When the final score appeared denoting who would win, NBC had not shown the face of the gymnast actually being scored, but McKayla Maroney as she realized she had lost. In NBC’s defense they quickly pivoted away in an attempt to capture Sandra’s reaction. Another defense of NBC is that they weren’t the only network that had broadcasted Maroney’s reaction to the scoreboard. But that is where NBC’s actions shifted from behavior that was defensible, to coverage that became unnecessary and out of line.

NBC took a standard reaction shot of Sandra that lasted six seconds. But for the rest of the broadcast McKayla Maroney would be featured in nearly every second of the remaining footage. I broke down the final 292 seconds in the graphic below.

The 21 seconds NBC spent on Maroney at the beginning of this segment was longer than the 13 seconds Sandra was given for the duration of the broadcast. The gymnast who won the gold medal received just 4.5% of exclusive coverage. Meanwhile Maroney received 195 seconds of exclusive coverage which came out to exactly two-thirds (66.7%) of the remaining time. There was an additional 79 seconds of shots featuring both gymnasts.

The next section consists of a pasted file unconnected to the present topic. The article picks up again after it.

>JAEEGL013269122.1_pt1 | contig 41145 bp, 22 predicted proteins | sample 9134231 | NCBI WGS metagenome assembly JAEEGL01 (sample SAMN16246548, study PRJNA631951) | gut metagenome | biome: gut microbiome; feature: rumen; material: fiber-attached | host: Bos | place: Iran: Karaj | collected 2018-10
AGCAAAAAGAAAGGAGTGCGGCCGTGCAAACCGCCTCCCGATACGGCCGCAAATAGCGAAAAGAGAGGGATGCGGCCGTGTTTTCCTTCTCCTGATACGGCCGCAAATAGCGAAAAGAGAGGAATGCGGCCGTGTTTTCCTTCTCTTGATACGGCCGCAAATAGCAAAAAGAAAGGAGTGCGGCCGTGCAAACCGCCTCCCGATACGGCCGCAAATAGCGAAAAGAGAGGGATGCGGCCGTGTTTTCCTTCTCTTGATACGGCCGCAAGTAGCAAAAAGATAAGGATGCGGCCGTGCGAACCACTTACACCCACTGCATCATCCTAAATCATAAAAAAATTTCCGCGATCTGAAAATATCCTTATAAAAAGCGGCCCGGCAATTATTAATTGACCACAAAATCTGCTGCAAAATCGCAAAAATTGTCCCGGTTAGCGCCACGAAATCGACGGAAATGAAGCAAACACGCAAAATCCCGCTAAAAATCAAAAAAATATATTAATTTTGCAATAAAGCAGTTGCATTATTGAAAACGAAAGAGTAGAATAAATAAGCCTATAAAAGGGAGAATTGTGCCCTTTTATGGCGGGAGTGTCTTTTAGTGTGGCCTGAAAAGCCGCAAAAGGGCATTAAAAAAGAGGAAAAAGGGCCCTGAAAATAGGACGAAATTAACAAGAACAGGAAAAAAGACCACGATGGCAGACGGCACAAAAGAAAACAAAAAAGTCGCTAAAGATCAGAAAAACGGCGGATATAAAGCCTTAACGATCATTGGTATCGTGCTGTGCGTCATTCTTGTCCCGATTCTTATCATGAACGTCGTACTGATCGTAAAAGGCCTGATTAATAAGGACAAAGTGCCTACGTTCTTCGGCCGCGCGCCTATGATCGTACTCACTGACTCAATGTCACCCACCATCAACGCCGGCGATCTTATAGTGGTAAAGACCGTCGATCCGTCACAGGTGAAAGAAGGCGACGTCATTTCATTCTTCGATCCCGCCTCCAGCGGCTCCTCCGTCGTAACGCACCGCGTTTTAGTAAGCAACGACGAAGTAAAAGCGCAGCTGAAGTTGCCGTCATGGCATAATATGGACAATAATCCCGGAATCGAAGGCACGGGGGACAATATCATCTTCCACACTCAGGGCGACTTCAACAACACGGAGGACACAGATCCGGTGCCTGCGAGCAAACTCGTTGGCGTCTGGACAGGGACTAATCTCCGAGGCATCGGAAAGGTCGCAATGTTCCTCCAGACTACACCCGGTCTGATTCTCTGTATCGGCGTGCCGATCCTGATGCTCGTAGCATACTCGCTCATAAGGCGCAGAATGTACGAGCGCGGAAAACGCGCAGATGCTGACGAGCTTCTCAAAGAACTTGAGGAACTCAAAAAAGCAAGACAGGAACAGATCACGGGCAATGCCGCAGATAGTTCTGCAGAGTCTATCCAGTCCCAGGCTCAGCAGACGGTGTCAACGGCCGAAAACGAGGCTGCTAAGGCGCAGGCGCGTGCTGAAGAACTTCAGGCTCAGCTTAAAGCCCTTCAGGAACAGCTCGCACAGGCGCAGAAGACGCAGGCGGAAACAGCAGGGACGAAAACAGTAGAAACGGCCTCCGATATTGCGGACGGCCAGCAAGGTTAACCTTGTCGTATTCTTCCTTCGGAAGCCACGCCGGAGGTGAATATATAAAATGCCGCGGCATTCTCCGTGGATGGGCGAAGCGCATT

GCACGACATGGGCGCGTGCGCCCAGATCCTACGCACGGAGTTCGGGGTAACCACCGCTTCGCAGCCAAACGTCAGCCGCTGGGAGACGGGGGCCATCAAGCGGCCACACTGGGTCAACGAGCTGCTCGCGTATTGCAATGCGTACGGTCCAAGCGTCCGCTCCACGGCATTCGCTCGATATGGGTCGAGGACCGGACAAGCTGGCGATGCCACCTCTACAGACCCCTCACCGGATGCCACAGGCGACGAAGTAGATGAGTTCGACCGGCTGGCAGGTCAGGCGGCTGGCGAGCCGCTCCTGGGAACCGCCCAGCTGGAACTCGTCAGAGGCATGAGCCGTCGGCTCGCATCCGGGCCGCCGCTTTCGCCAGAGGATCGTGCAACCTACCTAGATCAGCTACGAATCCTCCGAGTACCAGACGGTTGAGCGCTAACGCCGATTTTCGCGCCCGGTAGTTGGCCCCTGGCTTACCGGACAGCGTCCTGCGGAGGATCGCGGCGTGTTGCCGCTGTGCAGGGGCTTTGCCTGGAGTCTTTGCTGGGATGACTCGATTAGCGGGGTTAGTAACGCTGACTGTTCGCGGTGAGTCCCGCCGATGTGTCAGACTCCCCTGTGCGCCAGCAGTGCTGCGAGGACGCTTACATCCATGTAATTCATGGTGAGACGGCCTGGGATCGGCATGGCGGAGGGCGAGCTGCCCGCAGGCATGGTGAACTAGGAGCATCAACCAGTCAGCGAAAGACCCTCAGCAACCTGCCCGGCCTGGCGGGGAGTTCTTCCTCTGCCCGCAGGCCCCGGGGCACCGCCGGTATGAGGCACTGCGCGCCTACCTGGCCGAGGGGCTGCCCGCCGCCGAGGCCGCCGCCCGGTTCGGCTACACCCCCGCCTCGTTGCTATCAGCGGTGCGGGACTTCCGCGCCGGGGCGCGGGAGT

One such shot came as Sandra was receiving a congratulatory hug while Maroney was standing nearby. Immediately after this exchange Sandra walked towards Maroney and gave her a hug. It was shots like these where the focus was also on Maroney that represented the bulk of Sandra’s screen time. In the end Sandra was featured in 31.6% of the screen time from the moment Maroney started packing her bag. Whereas the same footage featured Maroney 93.8% of the time.